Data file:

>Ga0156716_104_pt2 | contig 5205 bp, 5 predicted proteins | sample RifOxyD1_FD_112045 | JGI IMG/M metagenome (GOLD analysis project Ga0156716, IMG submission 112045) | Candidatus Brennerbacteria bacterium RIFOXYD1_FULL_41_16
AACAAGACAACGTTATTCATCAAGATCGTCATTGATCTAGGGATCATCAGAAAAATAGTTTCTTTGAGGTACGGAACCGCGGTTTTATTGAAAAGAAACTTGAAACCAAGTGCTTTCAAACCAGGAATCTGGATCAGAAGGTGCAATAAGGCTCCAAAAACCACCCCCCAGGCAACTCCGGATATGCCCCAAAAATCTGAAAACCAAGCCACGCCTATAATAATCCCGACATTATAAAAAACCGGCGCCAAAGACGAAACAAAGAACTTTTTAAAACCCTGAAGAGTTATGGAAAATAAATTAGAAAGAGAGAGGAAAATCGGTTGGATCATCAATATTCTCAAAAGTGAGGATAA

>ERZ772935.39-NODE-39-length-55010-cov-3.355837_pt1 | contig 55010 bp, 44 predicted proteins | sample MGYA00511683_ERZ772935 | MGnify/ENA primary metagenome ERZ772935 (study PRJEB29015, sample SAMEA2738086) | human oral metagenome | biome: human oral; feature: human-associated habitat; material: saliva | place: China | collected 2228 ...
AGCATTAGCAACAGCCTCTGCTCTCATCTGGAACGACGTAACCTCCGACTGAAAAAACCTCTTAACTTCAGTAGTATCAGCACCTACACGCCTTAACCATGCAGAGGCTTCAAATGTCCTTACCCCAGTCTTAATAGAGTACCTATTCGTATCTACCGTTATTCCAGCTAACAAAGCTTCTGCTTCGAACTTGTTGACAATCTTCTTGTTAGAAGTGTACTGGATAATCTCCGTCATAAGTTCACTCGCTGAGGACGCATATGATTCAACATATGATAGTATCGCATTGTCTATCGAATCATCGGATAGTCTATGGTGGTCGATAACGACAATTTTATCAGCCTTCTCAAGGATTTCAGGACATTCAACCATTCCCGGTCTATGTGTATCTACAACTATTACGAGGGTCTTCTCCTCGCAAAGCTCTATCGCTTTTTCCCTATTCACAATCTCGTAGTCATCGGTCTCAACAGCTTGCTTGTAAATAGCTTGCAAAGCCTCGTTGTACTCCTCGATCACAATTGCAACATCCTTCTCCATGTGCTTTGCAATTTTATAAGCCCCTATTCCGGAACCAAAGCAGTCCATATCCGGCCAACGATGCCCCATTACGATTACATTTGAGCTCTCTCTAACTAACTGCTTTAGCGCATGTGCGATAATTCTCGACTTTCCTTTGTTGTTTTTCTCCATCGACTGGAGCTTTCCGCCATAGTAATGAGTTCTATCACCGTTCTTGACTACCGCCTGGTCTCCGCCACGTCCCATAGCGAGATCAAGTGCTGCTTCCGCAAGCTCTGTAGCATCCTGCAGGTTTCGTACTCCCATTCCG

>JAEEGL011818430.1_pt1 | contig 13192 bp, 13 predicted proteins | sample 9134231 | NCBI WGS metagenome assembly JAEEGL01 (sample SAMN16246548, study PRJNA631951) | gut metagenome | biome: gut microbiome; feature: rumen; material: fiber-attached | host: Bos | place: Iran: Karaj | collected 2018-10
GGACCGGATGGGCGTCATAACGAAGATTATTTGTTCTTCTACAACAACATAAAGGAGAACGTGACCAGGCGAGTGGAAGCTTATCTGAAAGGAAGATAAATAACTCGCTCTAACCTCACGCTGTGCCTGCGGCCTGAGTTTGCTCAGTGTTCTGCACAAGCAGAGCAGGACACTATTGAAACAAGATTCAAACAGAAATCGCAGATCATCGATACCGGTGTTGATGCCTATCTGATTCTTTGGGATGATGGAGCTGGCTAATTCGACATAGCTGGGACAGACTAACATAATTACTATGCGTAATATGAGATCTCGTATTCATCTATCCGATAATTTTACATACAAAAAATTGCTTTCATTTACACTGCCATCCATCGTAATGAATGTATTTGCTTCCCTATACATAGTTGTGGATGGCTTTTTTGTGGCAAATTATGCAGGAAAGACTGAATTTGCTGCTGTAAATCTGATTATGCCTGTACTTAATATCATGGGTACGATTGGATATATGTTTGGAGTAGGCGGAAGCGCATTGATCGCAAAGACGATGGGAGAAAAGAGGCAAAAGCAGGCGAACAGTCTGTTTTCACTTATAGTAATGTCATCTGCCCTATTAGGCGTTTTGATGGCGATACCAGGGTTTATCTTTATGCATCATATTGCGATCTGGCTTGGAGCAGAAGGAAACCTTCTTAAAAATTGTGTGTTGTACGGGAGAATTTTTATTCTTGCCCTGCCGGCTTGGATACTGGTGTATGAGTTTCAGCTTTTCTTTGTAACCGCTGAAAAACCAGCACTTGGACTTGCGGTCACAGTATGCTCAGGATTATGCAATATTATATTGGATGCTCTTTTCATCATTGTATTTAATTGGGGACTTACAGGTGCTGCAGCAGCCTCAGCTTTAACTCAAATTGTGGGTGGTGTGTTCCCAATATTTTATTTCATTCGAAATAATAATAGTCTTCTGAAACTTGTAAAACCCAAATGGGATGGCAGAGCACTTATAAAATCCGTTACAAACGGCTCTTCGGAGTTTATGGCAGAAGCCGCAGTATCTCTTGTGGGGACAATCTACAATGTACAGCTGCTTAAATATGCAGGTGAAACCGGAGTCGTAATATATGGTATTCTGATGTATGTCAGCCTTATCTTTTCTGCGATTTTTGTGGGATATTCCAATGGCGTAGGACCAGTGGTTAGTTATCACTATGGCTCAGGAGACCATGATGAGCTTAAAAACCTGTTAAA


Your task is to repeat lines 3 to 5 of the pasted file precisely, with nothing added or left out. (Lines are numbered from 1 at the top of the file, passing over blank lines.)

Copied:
>ERZ772935.39-NODE-39-length-55010-cov-3.355837_pt1 | contig 55010 bp, 44 predicted proteins | sample MGYA00511683_ERZ772935 | MGnify/ENA primary metagenome ERZ772935 (study PRJEB29015, sample SAMEA2738086) | human oral metagenome | biome: human oral; feature: human-associated habitat; material: saliva | place: China | collected 2228 ...
AGCATTAGCAACAGCCTCTGCTCTCATCTGGAACGACGTAACCTCCGACTGAAAAAACCTCTTAACTTCAGTAGTATCAGCACCTACACGCCTTAACCATGCAGAGGCTTCAAATGTCCTTACCCCAGTCTTAATAGAGTACCTATTCGTATCTACCGTTATTCCAGCTAACAAAGCTTCTGCTTCGAACTTGTTGACAATCTTCTTGTTAGAAGTGTACTGGATAATCTCCGTCATAAGTTCACTCGCTGAGGACGCATATGATTCAACATATGATAGTATCGCATTGTCTATCGAATCATCGGATAGTCTATGGTGGTCGATAACGACAATTTTATCAGCCTTCTCAAGGATTTCAGGACATTCAACCATTCCCGGTCTATGTGTATCTACAACTATTACGAGGGTCTTCTCCTCGCAAAGCTCTATCGCTTTTTCCCTATTCACAATCTCGTAGTCATCGGTCTCAACAGCTTGCTTGTAAATAGCTTGCAAAGCCTCGTTGTACTCCTCGATCACAATTGCAACATCCTTCTCCATGTGCTTTGCAATTTTATAAGCCCCTATTCCGGAACCAAAGCAGTCCATATCCGGCCAACGATGCCCCATTACGATTACATTTGAGCTCTCTCTAACTAACTGCTTTAGCGCATGTGCGATAATTCTCGACTTTCCTTTGTTGTTTTTCTCCATCGACTGGAGCTTTCCGCCATAGTAATGAGTTCTATCACCGTTCTTGACTACCGCCTGGTCTCCGCCACGTCCCATAGCGAGATCAAGTGCTGCTTCCGCAAGCTCTGTAGCATCCTGCAGGTTTCGTACTCCCATTCCG

>JAEEGL011818430.1_pt1 | contig 13192 bp, 13 predicted proteins | sample 9134231 | NCBI WGS metagenome assembly JAEEGL01 (sample SAMN16246548, study PRJNA631951) | gut metagenome | biome: gut microbiome; feature: rumen; material: fiber-attached | host: Bos | place: Iran: Karaj | collected 2018-10